By William Wordsworth
I wandered lonely as a cloud
That floats on high o’er vales and hills,
When all at once I saw a crowd,
A host, of golden daffodils;
Beside the lake, beneath the trees,
Fluttering and dancing in the breeze.
Continuous as the stars that shine
And twinkle on the Milky Way,
They stretched in never-ending line
Along the margin of a bay:
Ten thousand saw I at a glance,
Tossing their heads in sprightly dance.
The waves beside them danced, but they
Out-did the sparkling waves in glee:
A Poet could not but be gay,
In such a jocund company:
I gazed—and gazed—but little thought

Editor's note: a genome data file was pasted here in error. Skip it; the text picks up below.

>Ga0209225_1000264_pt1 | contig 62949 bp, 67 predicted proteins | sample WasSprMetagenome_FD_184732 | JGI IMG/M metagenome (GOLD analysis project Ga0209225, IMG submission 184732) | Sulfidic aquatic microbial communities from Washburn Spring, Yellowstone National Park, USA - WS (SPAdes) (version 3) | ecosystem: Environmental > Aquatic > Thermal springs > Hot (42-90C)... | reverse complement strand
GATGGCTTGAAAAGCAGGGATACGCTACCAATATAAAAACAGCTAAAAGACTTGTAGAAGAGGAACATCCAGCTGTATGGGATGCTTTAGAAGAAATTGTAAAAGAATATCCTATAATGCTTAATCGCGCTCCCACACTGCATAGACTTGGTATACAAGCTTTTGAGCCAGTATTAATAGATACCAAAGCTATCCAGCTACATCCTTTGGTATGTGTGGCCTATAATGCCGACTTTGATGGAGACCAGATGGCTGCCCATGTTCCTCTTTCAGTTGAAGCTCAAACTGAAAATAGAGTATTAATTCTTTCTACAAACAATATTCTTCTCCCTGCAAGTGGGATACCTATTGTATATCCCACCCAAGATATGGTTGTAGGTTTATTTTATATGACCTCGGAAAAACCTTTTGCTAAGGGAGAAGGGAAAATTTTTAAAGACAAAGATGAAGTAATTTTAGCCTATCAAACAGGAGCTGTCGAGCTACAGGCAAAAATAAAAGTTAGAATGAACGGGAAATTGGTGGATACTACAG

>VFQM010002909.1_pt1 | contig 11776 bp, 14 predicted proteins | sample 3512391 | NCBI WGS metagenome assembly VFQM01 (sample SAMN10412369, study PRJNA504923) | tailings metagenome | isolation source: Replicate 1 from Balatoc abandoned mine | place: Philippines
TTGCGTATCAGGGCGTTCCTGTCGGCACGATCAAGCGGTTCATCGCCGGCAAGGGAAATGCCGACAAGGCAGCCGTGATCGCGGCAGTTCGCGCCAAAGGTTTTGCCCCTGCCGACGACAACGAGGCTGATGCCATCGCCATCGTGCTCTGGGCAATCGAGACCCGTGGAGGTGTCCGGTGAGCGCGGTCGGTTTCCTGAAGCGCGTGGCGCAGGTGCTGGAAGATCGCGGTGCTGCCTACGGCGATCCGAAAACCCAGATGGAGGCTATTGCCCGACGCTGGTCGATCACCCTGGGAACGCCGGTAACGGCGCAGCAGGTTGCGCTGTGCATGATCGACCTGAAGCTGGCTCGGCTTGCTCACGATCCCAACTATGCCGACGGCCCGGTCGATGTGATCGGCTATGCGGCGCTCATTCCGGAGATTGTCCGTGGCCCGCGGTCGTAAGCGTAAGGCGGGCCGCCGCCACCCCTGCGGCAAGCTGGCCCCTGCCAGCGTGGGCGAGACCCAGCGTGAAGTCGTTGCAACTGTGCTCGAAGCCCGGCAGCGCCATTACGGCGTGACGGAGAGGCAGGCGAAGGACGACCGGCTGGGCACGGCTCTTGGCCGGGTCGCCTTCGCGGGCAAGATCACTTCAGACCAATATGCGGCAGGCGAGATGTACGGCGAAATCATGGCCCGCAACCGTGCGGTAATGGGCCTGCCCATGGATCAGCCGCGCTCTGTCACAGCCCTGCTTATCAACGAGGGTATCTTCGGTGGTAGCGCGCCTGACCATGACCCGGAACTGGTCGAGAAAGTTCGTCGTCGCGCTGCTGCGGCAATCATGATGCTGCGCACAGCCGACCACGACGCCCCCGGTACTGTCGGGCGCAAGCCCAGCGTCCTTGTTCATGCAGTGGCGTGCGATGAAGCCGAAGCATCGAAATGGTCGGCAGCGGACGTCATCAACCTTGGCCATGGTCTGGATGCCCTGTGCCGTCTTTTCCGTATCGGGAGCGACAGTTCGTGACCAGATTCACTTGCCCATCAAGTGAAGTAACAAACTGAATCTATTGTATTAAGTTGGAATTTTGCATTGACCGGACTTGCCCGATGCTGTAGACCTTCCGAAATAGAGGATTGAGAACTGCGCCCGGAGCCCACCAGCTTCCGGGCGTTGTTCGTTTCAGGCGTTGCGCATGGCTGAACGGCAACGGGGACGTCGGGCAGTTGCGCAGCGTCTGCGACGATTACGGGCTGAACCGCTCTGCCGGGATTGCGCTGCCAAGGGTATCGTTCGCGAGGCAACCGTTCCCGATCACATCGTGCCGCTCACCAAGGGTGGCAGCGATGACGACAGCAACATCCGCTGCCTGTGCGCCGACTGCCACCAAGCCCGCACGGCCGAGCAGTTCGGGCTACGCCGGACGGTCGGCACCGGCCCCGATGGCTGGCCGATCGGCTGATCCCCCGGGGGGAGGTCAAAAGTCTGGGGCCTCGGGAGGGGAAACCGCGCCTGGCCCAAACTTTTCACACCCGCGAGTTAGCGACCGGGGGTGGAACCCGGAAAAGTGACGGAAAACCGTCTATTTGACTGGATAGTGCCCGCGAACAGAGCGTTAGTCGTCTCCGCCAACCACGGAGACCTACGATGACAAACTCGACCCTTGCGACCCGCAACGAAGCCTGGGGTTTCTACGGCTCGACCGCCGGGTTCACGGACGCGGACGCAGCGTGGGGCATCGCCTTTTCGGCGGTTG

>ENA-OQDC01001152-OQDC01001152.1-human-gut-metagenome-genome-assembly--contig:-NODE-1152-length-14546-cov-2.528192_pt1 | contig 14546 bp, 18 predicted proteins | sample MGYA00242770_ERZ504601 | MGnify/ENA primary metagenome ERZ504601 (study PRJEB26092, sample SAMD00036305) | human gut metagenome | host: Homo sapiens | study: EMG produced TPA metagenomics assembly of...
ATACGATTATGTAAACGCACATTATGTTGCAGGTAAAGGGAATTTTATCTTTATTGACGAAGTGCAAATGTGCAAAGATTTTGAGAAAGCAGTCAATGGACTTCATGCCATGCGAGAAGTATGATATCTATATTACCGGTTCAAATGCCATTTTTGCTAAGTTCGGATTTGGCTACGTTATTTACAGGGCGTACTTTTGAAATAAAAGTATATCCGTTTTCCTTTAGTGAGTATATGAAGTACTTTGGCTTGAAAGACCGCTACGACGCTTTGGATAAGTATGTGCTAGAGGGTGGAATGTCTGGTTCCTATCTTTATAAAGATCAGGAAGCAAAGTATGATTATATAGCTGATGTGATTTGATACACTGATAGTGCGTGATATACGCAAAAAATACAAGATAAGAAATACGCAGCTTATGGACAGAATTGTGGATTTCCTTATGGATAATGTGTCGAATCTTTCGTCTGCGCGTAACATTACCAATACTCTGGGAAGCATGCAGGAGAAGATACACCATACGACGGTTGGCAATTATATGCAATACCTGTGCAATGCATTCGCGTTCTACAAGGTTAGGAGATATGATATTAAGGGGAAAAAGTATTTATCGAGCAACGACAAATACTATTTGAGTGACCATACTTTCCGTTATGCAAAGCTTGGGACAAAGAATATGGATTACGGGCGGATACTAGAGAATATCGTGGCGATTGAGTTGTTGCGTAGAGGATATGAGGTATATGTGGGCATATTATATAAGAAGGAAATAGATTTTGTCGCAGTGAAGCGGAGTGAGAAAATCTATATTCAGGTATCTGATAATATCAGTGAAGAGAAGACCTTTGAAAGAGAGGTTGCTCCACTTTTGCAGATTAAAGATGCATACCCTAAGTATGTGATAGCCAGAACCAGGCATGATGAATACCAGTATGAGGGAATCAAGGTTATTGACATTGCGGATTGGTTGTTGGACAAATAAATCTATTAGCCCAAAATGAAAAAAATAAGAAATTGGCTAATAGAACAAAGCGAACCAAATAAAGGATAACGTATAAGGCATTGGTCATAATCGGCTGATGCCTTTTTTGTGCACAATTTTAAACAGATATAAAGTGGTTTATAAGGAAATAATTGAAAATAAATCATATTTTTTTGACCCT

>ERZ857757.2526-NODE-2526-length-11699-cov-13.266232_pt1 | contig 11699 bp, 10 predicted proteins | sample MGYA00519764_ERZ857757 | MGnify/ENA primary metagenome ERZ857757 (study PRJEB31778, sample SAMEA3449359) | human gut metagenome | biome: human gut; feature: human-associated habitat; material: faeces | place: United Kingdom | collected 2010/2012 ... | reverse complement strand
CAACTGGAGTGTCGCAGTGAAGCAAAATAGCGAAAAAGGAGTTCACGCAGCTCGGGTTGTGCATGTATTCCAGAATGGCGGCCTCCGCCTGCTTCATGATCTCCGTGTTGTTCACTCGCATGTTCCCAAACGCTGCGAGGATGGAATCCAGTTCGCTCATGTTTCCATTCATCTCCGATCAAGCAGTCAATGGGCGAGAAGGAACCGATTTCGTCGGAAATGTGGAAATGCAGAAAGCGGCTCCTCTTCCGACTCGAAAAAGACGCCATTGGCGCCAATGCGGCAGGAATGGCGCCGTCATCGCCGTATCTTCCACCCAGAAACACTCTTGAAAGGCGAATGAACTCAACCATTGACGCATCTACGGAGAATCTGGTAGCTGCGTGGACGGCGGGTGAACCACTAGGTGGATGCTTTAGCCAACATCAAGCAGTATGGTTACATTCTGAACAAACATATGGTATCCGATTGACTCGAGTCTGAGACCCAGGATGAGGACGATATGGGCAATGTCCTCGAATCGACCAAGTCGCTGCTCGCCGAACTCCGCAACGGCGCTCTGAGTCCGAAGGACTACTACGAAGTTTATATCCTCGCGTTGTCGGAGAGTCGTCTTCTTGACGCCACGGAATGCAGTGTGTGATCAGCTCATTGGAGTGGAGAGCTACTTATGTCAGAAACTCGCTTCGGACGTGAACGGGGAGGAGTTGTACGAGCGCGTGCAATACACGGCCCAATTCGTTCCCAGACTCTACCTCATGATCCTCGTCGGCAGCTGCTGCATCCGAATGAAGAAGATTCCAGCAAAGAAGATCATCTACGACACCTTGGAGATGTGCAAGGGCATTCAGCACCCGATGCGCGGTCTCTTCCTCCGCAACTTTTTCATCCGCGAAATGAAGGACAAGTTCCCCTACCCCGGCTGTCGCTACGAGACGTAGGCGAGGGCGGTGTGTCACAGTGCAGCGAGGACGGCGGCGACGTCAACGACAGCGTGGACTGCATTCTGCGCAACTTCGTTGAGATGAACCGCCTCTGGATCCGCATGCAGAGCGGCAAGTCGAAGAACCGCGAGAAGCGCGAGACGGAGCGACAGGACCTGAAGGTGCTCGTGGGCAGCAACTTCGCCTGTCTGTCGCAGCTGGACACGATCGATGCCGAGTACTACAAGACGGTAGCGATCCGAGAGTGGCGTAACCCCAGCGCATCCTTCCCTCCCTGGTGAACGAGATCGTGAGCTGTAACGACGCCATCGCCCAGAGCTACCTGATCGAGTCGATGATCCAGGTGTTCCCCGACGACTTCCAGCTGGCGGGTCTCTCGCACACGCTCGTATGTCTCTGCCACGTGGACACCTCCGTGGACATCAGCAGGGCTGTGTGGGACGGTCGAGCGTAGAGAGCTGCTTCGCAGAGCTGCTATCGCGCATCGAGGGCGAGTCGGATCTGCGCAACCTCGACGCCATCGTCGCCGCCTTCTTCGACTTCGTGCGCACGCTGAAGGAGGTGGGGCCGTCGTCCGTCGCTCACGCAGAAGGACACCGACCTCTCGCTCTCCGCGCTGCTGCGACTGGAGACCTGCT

What wealth the show to me had brought:
For oft, when on my couch I lie
In vacant or in pensive mood,
They flash upon that inward eye
Which is the bliss of solitude;
And then my heart with pleasure fills,
And dances with the daffodils.
(Poems in Two Volumes, 1807)
“The Daffodils” touches upon the subject of loneliness–a sentiment commonly felt at this time of year. However, Wordsworth advises his audience that it is possible to relish in this feeling, as one must only be reminded of its value. In other words, the “bliss of solitude” can be found by taking pause to appreciate what one encounters, alone. The cloud could be seen as lonely, but could also be seen as free. Free to gaze upon dancing daffodils; free to find other pleasures previously hidden by the distraction of companionship.
William Wordsworth was one of the main figures of the British Romanticism movement, and was Britain’s Poet Laureate from 1843 until his death in 1850.